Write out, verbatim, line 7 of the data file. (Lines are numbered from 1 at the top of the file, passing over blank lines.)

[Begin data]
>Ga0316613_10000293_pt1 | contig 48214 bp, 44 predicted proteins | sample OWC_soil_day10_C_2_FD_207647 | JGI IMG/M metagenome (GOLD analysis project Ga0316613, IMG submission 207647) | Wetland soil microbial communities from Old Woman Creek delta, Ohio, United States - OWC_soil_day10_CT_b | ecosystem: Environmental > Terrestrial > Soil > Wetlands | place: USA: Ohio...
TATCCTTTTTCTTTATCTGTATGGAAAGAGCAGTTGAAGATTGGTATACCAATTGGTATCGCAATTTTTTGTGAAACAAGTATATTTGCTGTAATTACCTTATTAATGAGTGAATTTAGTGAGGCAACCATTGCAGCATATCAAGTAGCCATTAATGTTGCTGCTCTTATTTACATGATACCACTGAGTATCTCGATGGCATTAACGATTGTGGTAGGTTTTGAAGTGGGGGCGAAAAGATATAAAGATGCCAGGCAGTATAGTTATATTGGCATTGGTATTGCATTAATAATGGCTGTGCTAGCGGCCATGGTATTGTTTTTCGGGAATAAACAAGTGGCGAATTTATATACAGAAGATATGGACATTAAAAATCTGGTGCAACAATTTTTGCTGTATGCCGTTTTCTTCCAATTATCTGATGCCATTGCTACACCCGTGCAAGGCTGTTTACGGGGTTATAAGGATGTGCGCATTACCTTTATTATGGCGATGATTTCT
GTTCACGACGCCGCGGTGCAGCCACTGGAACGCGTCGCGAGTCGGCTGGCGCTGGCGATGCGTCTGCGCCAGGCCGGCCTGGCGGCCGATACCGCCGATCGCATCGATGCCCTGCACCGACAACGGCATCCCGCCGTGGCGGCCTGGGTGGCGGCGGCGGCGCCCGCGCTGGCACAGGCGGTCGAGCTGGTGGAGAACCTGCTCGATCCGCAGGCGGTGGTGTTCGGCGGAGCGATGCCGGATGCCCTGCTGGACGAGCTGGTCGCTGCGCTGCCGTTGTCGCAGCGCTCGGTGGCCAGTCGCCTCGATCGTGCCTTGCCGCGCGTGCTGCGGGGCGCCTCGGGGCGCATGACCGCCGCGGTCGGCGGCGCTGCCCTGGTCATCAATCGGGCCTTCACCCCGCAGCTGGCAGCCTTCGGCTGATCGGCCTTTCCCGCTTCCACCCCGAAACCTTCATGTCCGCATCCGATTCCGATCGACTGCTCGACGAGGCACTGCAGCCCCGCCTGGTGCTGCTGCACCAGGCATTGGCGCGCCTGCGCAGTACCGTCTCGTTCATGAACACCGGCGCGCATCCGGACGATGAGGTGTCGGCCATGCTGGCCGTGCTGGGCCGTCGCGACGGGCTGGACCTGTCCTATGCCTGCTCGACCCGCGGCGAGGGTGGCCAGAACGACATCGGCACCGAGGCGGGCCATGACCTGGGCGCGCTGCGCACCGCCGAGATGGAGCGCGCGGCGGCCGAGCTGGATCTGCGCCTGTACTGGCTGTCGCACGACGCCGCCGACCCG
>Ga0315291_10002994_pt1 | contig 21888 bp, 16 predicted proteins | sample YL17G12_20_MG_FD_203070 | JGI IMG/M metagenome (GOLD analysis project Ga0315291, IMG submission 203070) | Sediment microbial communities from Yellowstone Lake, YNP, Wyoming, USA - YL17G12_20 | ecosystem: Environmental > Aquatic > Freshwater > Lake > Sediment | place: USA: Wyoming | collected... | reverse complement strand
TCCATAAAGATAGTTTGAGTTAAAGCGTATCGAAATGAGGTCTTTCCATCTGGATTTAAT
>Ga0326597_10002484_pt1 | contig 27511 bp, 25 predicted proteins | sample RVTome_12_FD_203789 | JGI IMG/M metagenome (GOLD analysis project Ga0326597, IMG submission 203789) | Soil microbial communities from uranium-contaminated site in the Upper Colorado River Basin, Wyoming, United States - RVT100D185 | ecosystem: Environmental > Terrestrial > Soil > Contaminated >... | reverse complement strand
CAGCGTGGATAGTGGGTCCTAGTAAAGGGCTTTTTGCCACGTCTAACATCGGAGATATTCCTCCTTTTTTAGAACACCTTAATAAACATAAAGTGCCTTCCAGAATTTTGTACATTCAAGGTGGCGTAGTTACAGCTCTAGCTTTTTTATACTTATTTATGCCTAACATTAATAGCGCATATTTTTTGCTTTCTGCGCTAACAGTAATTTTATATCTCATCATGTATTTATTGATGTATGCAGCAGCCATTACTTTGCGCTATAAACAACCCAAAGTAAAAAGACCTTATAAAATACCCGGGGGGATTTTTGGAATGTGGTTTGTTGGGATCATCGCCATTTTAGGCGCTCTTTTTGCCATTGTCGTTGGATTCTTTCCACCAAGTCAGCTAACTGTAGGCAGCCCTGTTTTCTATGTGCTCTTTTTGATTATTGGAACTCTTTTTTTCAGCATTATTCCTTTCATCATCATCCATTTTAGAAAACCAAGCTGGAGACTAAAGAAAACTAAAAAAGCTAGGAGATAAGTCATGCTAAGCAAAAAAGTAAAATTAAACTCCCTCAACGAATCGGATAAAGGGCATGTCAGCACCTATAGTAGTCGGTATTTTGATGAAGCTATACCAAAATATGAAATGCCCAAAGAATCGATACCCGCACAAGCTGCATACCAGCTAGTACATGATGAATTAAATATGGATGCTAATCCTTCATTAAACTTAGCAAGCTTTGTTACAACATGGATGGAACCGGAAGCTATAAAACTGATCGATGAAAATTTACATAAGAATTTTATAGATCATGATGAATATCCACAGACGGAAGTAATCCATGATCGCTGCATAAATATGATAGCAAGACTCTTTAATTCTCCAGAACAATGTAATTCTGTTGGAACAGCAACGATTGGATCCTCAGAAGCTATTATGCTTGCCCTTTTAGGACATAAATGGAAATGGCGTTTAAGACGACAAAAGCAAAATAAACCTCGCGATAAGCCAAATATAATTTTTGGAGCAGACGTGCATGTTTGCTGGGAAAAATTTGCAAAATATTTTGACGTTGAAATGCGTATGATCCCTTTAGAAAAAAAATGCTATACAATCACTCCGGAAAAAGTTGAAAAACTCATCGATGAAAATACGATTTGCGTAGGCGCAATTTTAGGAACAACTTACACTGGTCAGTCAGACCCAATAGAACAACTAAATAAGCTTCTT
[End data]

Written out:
CAGCGTGGATAGTGGGTCCTAGTAAAGGGCTTTTTGCCACGTCTAACATCGGAGATATTCCTCCTTTTTTAGAACACCTTAATAAACATAAAGTGCCTTCCAGAATTTTGTACATTCAAGGTGGCGTAGTTACAGCTCTAGCTTTTTTATACTTATTTATGCCTAACATTAATAGCGCATATTTTTTGCTTTCTGCGCTAACAGTAATTTTATATCTCATCATGTATTTATTGATGTATGCAGCAGCCATTACTTTGCGCTATAAACAACCCAAAGTAAAAAGACCTTATAAAATACCCGGGGGGATTTTTGGAATGTGGTTTGTTGGGATCATCGCCATTTTAGGCGCTCTTTTTGCCATTGTCGTTGGATTCTTTCCACCAAGTCAGCTAACTGTAGGCAGCCCTGTTTTCTATGTGCTCTTTTTGATTATTGGAACTCTTTTTTTCAGCATTATTCCTTTCATCATCATCCATTTTAGAAAACCAAGCTGGAGACTAAAGAAAACTAAAAAAGCTAGGAGATAAGTCATGCTAAGCAAAAAAGTAAAATTAAACTCCCTCAACGAATCGGATAAAGGGCATGTCAGCACCTATAGTAGTCGGTATTTTGATGAAGCTATACCAAAATATGAAATGCCCAAAGAATCGATACCCGCACAAGCTGCATACCAGCTAGTACATGATGAATTAAATATGGATGCTAATCCTTCATTAAACTTAGCAAGCTTTGTTACAACATGGATGGAACCGGAAGCTATAAAACTGATCGATGAAAATTTACATAAGAATTTTATAGATCATGATGAATATCCACAGACGGAAGTAATCCATGATCGCTGCATAAATATGATAGCAAGACTCTTTAATTCTCCAGAACAATGTAATTCTGTTGGAACAGCAACGATTGGATCCTCAGAAGCTATTATGCTTGCCCTTTTAGGACATAAATGGAAATGGCGTTTAAGACGACAAAAGCAAAATAAACCTCGCGATAAGCCAAATATAATTTTTGGAGCAGACGTGCATGTTTGCTGGGAAAAATTTGCAAAATATTTTGACGTTGAAATGCGTATGATCCCTTTAGAAAAAAAATGCTATACAATCACTCCGGAAAAAGTTGAAAAACTCATCGATGAAAATACGATTTGCGTAGGCGCAATTTTAGGAACAACTTACACTGGTCAGTCAGACCCAATAGAACAACTAAATAAGCTTCTT